Bernal spheres and other O'Neill cylinders are complicated, maintenance-high and fragile beasts. Someone started to make micro-black-holes and put them in asteroids, in order to have 1 to 10+km rock spheres with ~1g of surface gravity, and started terraforming those.

The micro-black-hole is in a state of equilibrium: too small an event horizon to efficiently feed, the pressure from its Hawking radiation keeps matter from falling into it. Let's assume the entire thing is stable on a geological scale. (How would this work is the subject for another question elsewhere, let's assume here that it does.)

What would the atmosphere of such a planetoid look like? The goal is to make it as adapted to unmodified human life as possible. So the right amount of nitrogen and oxygen, water vapour, ability to retain some hydrosphere, shielding from radiation, stable temperature... Distance to the Sun, rotation period, exact radius and surface gravity that can be tweaked as necessary, and a molten core can rotate at a different speed if it helps generating a magnetic field. What would the ideal (or as best as possible) atmosphere look like, and how stable would it be over a long time period?

This question was originally inspired by the book Revenger by Alistair Reynolds, where most of the Solar system seems to have been converted to those, though most don't seem to have much of an atmosphere.

  • $\begingroup$ You're probably going to run into issues with how much atmosphere you need for one atmosphere of pressure. The steeper gravity gradient's going to require a much taller atmosphere for the same surface pressure. $\endgroup$
    – notovny
    Apr 15, 2019 at 13:30
  • 2
    $\begingroup$ It wouldn't be stable. The problem is the very steep gravity gradient; the 1G at the surface is going to fall off very quickly with altitude, which will result in significant bleed off and accompanying loss of atmospheric pressure. The fact that you would need a taller atmosphere to produce the same amount of surface pressure as @notovny notes would further exacerbate the problem. $\endgroup$
    – Gene
    Apr 15, 2019 at 14:54
  • $\begingroup$ My approach to this problem wouldn't be terraforming but paraterraforming. Meaning that putting a global dome around the place seems to be the best option. A few kilometers hight and some towers for habitation and structural support. That said, active support solutions might be more elegant. Would this suffice for you proposes? $\endgroup$ Apr 15, 2019 at 20:48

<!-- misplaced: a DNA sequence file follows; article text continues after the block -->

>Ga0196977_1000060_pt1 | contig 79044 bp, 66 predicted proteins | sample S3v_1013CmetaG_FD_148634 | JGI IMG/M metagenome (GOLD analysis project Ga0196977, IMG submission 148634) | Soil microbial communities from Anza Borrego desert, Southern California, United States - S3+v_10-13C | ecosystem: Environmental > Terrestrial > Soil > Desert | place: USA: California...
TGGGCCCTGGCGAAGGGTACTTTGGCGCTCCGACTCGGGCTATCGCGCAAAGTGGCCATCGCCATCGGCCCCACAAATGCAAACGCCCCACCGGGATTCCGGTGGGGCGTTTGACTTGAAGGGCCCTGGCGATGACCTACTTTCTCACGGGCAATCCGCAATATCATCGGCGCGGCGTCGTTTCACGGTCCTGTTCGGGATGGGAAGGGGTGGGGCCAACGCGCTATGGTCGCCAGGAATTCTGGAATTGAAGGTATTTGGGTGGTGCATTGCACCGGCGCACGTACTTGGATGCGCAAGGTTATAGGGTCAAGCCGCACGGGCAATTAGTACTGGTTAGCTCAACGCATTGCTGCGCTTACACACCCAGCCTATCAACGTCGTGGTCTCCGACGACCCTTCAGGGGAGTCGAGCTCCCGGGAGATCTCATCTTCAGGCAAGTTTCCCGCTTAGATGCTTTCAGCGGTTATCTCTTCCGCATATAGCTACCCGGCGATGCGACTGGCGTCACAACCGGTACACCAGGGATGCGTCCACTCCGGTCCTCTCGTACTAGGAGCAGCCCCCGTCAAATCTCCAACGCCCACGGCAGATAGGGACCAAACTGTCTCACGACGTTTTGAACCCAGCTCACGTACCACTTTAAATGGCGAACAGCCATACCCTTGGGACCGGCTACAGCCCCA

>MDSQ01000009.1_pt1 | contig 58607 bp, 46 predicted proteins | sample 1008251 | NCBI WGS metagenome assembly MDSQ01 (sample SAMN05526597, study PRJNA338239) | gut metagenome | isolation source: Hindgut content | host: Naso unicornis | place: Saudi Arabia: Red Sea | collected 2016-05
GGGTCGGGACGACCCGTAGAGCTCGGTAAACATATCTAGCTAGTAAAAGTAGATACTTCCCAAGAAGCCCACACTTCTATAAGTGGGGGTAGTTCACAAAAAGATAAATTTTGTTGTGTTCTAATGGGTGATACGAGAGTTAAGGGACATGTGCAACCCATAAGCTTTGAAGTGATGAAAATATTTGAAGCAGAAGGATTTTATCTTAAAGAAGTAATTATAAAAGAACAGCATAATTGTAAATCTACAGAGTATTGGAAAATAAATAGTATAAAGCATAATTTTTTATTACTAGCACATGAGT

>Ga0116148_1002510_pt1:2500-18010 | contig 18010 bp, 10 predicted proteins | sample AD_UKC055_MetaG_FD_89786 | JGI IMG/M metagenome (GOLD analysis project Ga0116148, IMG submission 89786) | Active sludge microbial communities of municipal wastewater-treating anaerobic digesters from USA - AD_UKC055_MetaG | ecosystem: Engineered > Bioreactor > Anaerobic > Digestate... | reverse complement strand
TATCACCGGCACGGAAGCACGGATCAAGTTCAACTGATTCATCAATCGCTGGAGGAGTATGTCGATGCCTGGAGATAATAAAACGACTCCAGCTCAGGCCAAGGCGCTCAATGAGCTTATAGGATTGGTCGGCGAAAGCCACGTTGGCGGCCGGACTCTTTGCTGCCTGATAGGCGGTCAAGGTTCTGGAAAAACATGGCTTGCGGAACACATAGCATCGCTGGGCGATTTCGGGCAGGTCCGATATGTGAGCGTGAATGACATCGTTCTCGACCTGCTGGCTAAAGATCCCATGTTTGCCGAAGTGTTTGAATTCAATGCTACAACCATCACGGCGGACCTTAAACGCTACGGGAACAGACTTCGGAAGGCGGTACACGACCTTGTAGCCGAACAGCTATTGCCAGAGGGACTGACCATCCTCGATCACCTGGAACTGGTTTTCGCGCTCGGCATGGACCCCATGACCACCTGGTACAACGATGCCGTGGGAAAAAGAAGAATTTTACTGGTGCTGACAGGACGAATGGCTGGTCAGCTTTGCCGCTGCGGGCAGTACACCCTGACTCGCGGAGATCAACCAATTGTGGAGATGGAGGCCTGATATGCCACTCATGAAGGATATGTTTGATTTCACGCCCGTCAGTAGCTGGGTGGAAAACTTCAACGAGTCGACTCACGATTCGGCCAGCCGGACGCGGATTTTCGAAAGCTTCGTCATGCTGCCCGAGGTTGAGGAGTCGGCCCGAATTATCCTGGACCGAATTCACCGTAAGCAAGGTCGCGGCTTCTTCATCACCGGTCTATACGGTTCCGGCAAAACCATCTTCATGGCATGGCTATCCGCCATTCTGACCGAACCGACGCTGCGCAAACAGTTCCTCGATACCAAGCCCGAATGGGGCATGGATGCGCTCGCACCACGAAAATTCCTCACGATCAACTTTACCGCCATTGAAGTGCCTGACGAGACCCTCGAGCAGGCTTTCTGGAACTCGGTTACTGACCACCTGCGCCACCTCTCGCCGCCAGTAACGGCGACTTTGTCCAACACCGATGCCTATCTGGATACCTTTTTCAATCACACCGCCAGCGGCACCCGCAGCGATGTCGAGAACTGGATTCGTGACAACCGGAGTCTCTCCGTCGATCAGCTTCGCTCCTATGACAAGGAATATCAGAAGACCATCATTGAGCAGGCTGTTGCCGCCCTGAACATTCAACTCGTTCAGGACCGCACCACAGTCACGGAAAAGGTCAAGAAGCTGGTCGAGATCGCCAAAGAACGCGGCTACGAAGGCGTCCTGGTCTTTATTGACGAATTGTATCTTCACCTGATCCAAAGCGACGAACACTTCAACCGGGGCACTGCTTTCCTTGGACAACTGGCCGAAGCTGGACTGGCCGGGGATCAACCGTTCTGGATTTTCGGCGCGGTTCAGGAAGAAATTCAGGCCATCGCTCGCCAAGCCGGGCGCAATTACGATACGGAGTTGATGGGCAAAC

2 Answers 2


Calculating GM

If we desire surface gravity to be $1g = 10 \text{ m}\text{ s}^{-2}$ (close enough!) at a radius of 10 km, then surface gravity is

$$ 10 = \frac{GM}{r^2} = \frac{GM}{10000^2}$$ $$GM = 1\times10^{9} \text{ m}^3\text{ s}^{-2}$$

Given the value of the constant $G$, this puts the mass of the object at around $1\times10^{19} \text{ kg}$; in the range of objects like Mimas, moon of Saturn, belt asteroid Metis, and Hektor, the largest Jupiter Trojan.

Escape Velocity

Escape velocity is

$$\sqrt{\frac{2GM}{r}} = \sqrt{\frac{2\times10^{9}}{10000}} = 447 \text{ m}\text{ s}^{-1}$$

Escape velocity is usually expressed in terms of km/s; Earth is about 11 km/s for example. At 0.45 km/s, this planetoid has a very low escape velocity.

Because I have a deep and abiding love of spreadsheets, I have one with the escape velocity of all places of interest in the Solar System. 447 m/s fits in right between Ceres (~500 m/s) and Tethys (~400 m/s), among reasonably well investigated objects.


As shown below, with that escape velocity no atmosphere will stay on the planet; certainly not the Oxygen-Nitrogen kind, and certainly not at human-tolerable temperatures.

You will need another solution beyond gravity alone for keeping an atmosphere stable on your planetoid.

enter image description here

  • $\begingroup$ Well, here go hard-SF no-maintenance Baby Planets... $\endgroup$
    – Eth
    Apr 16, 2019 at 13:51

The tag is merciless

And that means I have to say no to your premise. This is a frame challenge.

To add to Kingledion's excellent answer, I believe you have a problem with the Roche limit of the micro black hole in your scenario. In short, the micro black hole might not suck in the planetoid surface, but there's no way to keep the surface predictably solid and stable at a 10 km distance. It appears the planetoid would be torn apart and form a ring around the micro black hole.

  • $\begingroup$ @kingledion absolutely! Let me know when you're ready and I'll even delete my answer so it doesn't compete with what you're doing. $\endgroup$
    – JBH
    Apr 15, 2019 at 20:52
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    $\begingroup$ Turns out the Roche limit doesn't apply for an object inside of another object. But, differential gravity from the black hole tearing apart the asteroid would be an issue. Too complex to get a good math handle on, so I'll just leave my answer as is. $\endgroup$
    – kingledion
    Apr 15, 2019 at 21:16
  • $\begingroup$ @kingledion, All that mass had to form somehow. The micro black hole couldn't have started inside the planetoid (I don't think). Once the planetoid is pulverized, does it apply then? You've piqued my curiosity. $\endgroup$
    – JBH
    Apr 16, 2019 at 0:11
  • $\begingroup$ The question here assumes that the 10km planetoid already exists is stable, so this is outside of the scope of the question. However, both "would it be stable" and "could it be built" make for good questions. Not sure whether to ask them here, in Physics or in Astronomy, though. $\endgroup$
    – Eth
    Apr 16, 2019 at 10:07
  • $\begingroup$ Asked what it would look like and whether it would exist in the first place on Physics $\endgroup$
    – Eth
    Apr 19, 2019 at 16:30

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